Where can I take College Credit Plus classes?

College Credit Plus (CCP) courses may be offered at your high school. You may also travel to the college where you’ve been admitted or enroll in one or more online courses offered by that college. In some cases, students decide to take CCP courses at both their high school and at the college of their choice. The choice is yours!

Does the Letter of Intent apply to any CCP format (ie. at my high school, at the college, online)?

Absolutely! The CCP Letter of Intent applies to CCP in any format. It does not limit you. For example, if you signed the Letter of Intent because you wanted to take a CCP class at your high school and then you decided to take the class on the college campus instead, your Letter of Intent would enable you to do that. Of course, you still have to meet all of the eligibility requirements for the class, regardless of the location it is offered.

What courses are available through College Credit Plus?

Once you’re admitted to a college for College Credit Plus, you may take any course in the college’s course catalog that is not remedial or religious, and that applies toward a degree or professional certificate, in a subject area in which you are college-ready. Our CCP advisors will work with you and your guidance counselor to ensure that all of your high school requirements are met. Once those requirements are completed, you have the ability to explore classes that fit your personal interests.

Can I take courses during the summer?

Yes. The College Credit Plus Program includes courses taken during the summer term. The summer term will apply as the first term of the next school year. If you want to participate during a summer term, you must submit your Letter of Intent to participate early enough (between February 15 and April 1) to apply and gain admission to the college and register for course(s) in the spring. WSCC’s summer term typically begins in early June.

How do I earn high school credit by taking college courses?

College Credit Plus allows high school students to earn college credit and apply that credit toward their high school graduation requirements. Successful completion of a three or more credit-hour college course will result in 1.0 Carnegie unit earned at the high school. This means that you could complete a three credit hour course in one semester (16 weeks) at the college instead of taking a one year course at the high school for 1.0 Carnegie unit.

Can I still play sports or participate in extracurriculars at my high school as a CCP student?

Yep, you can absolutely continue your involvement in sports or other extracurriculars. Our CCP advisors will work with you to create a schedule that is tailored to your after school activities. We work hard to make sure that students are able to complete their daily courses with ample time to travel back to their high school for activities.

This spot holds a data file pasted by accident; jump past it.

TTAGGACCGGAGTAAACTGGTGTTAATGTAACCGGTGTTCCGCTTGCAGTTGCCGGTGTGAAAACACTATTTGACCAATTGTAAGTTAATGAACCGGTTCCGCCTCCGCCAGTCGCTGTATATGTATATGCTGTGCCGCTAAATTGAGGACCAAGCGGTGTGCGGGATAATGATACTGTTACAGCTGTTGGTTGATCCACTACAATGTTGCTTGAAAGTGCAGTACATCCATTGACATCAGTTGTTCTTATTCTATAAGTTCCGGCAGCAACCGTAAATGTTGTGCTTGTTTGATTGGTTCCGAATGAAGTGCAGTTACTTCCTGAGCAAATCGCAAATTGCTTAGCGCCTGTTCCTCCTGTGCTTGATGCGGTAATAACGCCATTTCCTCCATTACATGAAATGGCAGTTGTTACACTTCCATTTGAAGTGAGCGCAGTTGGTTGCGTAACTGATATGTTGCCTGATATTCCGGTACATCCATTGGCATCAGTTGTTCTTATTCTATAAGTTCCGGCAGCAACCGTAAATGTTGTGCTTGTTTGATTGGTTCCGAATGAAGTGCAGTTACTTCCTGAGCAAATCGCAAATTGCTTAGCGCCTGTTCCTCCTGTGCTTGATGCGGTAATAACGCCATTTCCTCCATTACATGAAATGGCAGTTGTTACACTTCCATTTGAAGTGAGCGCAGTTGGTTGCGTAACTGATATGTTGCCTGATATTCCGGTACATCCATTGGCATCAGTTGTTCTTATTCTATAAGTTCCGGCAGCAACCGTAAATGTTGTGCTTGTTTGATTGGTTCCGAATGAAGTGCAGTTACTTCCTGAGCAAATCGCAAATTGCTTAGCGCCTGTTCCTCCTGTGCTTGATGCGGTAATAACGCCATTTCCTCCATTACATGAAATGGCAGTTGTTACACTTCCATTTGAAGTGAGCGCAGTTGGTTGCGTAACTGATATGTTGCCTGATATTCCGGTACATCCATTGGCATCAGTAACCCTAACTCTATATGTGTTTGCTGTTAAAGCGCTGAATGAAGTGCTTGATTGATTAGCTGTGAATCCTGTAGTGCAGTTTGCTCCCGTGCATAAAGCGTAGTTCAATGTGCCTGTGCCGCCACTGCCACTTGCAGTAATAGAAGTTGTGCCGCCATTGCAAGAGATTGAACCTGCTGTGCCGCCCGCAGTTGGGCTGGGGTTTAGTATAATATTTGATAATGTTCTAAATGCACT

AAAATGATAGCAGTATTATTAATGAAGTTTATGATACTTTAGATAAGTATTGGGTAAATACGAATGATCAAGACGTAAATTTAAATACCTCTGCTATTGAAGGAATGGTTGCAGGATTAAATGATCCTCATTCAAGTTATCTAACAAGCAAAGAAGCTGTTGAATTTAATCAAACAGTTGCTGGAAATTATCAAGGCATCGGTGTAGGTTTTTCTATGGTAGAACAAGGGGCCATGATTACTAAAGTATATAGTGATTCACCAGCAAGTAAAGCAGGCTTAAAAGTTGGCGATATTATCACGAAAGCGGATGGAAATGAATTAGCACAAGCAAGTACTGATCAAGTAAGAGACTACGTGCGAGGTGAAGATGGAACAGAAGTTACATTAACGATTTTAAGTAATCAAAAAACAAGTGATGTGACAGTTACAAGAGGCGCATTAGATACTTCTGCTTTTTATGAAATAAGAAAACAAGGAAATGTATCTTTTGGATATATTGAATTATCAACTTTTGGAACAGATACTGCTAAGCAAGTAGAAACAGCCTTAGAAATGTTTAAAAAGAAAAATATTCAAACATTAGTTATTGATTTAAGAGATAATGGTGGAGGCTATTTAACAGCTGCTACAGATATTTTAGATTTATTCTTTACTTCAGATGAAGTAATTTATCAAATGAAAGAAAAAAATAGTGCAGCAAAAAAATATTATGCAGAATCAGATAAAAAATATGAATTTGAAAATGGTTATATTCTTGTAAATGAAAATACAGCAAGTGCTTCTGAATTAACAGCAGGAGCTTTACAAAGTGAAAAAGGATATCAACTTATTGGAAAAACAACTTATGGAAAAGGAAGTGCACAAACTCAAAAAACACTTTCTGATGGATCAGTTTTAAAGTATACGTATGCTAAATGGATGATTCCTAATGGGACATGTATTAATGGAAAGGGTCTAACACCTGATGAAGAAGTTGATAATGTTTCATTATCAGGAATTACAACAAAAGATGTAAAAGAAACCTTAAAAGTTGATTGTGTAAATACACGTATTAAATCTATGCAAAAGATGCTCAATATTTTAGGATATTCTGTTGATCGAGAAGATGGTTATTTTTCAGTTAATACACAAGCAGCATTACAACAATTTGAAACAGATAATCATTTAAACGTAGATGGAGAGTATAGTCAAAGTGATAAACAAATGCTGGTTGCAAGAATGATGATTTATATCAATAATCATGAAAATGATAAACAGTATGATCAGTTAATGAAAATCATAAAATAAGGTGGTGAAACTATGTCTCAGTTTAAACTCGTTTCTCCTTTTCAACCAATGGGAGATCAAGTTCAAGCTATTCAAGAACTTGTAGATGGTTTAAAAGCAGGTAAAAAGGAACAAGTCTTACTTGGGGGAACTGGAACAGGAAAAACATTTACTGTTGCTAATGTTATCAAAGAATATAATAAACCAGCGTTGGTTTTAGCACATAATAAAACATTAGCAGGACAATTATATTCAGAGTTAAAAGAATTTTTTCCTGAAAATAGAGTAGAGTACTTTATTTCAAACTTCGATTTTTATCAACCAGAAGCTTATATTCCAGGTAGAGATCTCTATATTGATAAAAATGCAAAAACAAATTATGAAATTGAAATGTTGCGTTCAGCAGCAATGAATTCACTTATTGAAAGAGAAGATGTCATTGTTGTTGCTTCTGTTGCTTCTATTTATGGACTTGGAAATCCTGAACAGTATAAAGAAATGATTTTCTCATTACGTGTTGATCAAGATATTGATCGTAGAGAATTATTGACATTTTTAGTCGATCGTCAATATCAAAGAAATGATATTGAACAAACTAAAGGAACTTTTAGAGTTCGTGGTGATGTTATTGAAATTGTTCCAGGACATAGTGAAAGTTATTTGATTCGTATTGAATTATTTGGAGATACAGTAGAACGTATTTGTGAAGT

How does College Credit Plus impact athletic eligibility?

If you’re a student athlete, you must remain eligibility in accordance with the Ohio High School Athletic Association (OHSAA) bylaws. To be eligible, students must be passing five, one credit courses or the equivalent per grading period with the high school and college courses combined. Most College Credit Plus courses taken during a semester will equal one Carnegie unit, allowing students to earn more than the required five for athletic eligibility. Please check with your guidance counselor to ensure that the course work you are taking is compliant the OHSAA.

Guidelines for Student Athletic Eligibility - Ohio High School Athletic Association’s eligibility criteria for College Credit Plus students who want to participate in sports.

If I take CCP courses while in high school, will I be considered a first-time freshman or a transfer student after I graduate from high school and enroll in college?

This is a great question. Generally, colleges will determine your status based on when you graduate from high school. If you graduate from high school in the spring and immediately enroll in college the following fall, you would be considered a freshman at most institutions from an admissions and student life perspective. That means that you would be considered for freshman scholarships, attend freshman orientation, and live in freshman housing. True, your credits would transfer and you would potentially have an academic status beyond a typical first-year student (some students have enough credits to have junior status!). But you would still be attending college for the first time since graduating from high school so the benefits of freshman residence life and programming would be available to you. Check with the college/university that you’ll be attending to verify their individual policy and procedures.